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Published on November 8th, 2019 | by Lydia Brooks

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Best Hip Hop Songs In The Tony Hawk Games (part 1)

The old Tony Hawk’s Pro Skater games are timeless classics. Even though their graphics are quaint, the gameplay holds up like a fine wine. The series’ downfall is tragic, but fans will always have eight incredible titles to play. One of the best aspects of the series is its licensed music.

Neversoft always picked the best of the best form a variety of genres to include on their releases. The following list will focus on the hip hop selections, highlighting the 10 best tracks. Given the sheer amount of heaters on each game’s soundtrack, it was virtually impossible to include everyone’s personal favorites.

Tony Hawk’s Pro Skater 2: Anthrax And Public Enemy – Bring The Noise

This song is the second version recorded. The original was a more straightforward hip hop jam, but a couple of years later Anthrax approached Public Enemy about doing a heavy metal interpretation, and the collaboration arguably kick-started a new sub-genre of hip hop and rap.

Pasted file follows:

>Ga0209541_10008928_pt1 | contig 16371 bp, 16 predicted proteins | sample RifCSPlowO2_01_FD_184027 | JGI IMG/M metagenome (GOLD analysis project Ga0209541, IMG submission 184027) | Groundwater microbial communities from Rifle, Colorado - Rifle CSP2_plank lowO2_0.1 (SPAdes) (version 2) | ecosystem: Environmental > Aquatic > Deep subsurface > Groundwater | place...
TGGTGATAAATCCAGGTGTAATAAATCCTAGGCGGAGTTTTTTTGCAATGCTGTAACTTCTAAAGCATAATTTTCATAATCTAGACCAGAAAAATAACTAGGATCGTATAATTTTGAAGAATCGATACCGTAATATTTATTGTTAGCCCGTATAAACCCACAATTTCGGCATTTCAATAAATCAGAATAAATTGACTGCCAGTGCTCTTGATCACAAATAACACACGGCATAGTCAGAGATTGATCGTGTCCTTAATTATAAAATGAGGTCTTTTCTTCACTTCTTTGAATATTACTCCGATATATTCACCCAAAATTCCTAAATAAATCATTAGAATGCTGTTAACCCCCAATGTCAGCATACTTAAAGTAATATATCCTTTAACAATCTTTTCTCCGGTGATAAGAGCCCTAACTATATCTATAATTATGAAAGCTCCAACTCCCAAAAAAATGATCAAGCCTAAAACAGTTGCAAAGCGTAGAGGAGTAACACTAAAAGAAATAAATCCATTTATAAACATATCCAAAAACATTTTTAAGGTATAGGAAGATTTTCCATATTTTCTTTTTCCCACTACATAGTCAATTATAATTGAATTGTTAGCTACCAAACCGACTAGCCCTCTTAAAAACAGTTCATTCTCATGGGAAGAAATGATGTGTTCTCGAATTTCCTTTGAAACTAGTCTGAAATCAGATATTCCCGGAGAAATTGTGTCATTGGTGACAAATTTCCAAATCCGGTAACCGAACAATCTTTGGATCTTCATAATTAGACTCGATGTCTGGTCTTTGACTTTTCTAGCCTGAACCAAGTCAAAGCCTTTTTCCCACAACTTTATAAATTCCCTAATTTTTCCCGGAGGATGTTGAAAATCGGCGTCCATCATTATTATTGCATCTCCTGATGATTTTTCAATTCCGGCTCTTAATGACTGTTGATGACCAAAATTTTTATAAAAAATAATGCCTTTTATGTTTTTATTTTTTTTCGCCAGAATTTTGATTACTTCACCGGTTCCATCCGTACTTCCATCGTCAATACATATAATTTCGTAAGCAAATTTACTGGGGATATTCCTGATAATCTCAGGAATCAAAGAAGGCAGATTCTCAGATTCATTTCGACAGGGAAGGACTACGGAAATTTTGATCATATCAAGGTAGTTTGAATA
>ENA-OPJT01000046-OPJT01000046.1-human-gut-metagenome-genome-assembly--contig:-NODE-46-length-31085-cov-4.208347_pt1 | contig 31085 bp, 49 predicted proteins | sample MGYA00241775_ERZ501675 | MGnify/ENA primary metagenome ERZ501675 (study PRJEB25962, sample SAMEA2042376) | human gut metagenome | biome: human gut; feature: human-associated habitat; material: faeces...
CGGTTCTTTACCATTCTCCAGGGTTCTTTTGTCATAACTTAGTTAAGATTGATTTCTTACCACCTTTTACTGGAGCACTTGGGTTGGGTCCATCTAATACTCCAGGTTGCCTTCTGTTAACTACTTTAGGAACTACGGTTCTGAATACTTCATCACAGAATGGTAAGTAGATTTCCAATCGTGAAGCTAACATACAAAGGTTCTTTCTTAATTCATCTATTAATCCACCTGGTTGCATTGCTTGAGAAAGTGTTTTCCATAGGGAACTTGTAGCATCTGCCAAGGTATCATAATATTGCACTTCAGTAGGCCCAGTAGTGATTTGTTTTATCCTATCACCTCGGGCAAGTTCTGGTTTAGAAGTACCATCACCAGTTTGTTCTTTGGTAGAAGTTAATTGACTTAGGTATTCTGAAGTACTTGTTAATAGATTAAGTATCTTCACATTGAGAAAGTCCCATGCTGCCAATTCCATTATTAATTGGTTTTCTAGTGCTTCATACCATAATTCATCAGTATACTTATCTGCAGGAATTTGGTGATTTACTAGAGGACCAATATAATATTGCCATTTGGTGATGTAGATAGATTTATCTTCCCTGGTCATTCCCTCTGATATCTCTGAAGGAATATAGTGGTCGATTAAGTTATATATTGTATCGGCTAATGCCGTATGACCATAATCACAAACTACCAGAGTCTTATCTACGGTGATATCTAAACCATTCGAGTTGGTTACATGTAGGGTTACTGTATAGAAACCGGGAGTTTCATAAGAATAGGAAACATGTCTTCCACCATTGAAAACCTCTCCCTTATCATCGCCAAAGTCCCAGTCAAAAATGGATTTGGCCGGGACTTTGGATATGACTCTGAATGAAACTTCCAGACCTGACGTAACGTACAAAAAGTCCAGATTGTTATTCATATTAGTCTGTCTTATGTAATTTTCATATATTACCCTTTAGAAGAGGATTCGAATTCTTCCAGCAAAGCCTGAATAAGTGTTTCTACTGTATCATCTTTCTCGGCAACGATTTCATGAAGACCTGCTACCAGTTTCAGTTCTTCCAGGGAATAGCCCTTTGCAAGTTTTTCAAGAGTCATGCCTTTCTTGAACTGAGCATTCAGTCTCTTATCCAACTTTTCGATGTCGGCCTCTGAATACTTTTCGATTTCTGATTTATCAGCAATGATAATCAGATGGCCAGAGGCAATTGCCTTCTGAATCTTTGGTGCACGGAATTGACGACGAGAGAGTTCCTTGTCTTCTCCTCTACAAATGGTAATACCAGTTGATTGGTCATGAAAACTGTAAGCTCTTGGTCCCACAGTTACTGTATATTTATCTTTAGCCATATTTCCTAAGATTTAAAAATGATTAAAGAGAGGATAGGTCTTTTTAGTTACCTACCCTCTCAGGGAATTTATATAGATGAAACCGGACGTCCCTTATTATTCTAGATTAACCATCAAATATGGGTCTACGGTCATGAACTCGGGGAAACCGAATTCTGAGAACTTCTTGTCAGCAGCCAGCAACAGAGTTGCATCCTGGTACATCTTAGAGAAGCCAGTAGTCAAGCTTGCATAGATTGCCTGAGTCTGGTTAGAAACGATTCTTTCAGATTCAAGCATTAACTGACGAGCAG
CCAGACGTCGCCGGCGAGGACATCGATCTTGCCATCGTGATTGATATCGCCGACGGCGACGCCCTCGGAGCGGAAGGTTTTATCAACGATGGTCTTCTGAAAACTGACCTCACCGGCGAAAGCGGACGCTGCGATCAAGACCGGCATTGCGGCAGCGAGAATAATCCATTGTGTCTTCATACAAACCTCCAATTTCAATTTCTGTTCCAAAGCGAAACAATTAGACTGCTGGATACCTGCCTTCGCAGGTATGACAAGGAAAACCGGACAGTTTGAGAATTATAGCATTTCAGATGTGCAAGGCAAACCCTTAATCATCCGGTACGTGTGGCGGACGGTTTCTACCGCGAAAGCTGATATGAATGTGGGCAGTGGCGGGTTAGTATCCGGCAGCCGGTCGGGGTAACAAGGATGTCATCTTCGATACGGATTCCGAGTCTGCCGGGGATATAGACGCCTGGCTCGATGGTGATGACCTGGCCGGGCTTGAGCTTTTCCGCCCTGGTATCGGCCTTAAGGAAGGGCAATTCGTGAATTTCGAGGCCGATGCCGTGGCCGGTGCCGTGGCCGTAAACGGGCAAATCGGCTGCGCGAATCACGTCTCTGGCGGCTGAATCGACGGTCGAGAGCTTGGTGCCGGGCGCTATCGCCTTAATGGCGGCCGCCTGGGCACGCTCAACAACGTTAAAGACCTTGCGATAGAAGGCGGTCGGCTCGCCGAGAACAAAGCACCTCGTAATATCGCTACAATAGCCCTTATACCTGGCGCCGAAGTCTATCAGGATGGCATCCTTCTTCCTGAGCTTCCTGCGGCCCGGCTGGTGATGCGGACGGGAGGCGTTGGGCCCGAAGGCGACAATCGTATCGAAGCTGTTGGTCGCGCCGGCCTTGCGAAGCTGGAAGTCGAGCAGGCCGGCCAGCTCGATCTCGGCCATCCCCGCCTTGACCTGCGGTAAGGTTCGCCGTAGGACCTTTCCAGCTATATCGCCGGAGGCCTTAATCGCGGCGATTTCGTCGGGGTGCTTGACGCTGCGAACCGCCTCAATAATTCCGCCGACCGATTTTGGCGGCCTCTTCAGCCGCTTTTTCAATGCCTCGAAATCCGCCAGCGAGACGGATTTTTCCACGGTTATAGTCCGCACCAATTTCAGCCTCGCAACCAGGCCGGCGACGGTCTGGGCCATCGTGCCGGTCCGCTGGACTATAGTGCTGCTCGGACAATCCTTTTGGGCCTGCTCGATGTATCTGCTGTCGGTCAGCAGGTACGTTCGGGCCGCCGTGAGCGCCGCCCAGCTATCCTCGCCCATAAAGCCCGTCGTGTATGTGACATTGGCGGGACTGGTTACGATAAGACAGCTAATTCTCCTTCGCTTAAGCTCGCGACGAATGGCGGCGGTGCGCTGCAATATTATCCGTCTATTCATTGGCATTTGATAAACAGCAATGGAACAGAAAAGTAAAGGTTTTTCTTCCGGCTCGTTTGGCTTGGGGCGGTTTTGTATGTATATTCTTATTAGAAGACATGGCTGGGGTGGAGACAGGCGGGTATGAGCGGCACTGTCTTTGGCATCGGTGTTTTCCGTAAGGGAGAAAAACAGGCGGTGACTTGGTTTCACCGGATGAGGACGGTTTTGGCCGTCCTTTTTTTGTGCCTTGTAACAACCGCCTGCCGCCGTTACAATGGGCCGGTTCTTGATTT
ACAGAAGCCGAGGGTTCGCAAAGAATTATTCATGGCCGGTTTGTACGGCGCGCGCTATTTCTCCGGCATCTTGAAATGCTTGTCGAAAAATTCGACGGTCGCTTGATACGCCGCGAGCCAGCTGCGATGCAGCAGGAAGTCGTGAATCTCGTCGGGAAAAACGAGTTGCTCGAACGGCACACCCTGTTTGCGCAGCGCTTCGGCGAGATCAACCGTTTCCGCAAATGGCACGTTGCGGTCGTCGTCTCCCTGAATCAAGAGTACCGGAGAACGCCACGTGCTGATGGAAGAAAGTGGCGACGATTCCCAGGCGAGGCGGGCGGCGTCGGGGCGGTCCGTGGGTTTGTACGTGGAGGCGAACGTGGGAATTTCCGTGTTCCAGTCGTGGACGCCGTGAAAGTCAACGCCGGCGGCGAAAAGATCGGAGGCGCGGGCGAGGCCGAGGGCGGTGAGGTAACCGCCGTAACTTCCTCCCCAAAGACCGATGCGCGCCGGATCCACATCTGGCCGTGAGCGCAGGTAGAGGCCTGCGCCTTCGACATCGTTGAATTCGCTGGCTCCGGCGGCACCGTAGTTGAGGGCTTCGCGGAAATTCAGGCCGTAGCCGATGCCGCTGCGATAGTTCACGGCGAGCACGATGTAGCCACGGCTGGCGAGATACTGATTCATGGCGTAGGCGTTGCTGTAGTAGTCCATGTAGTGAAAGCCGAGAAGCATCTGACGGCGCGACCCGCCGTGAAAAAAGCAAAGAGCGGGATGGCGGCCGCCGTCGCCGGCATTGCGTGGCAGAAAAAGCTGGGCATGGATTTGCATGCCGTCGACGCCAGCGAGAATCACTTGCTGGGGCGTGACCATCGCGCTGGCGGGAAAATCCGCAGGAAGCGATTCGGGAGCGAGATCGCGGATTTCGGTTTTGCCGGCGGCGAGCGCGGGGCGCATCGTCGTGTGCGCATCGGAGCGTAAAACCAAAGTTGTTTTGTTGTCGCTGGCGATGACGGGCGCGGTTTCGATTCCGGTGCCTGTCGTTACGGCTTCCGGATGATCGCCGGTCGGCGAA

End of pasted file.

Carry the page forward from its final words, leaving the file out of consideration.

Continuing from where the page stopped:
It gets on the list for more than its relevance, however. The song rocks as hard as it grooves, making it perfect for ripping up lines at a school or hangar

Tony Hawk’s Pro Skater 3 – If You Must

Those unaware of this artist and his tune before Tony Hawk’s Pro Skater 3 must have been mighty perplexed by the bizarre lyrics present in “If You Must.” One rarely expects rappers to espouse the virtues of good hygiene.

Despite the strange subject matter, he manages to pull off an impressive flow set behind a catchy beat. It’s also great advice for skaters, who are undoubtedly sweaty and smelly after a long day of skating.

Tony Hawk’s Pro Skater 4: NWA – Express Yourself

The fourth mainline game was the first one to free players from the confines of a two-minute time limit. Instead, levels were significantly larger and objectives were triggered by talking to NPCs.

With the bigger scope came a larger, more varied setlist. N.W.A.’s “Express Yourself” was one of the classics put on the tracklist. The song features a surprisingly positive rap for the group and is a far cry from the music Dr. Dre would start producing just a couple of years later.

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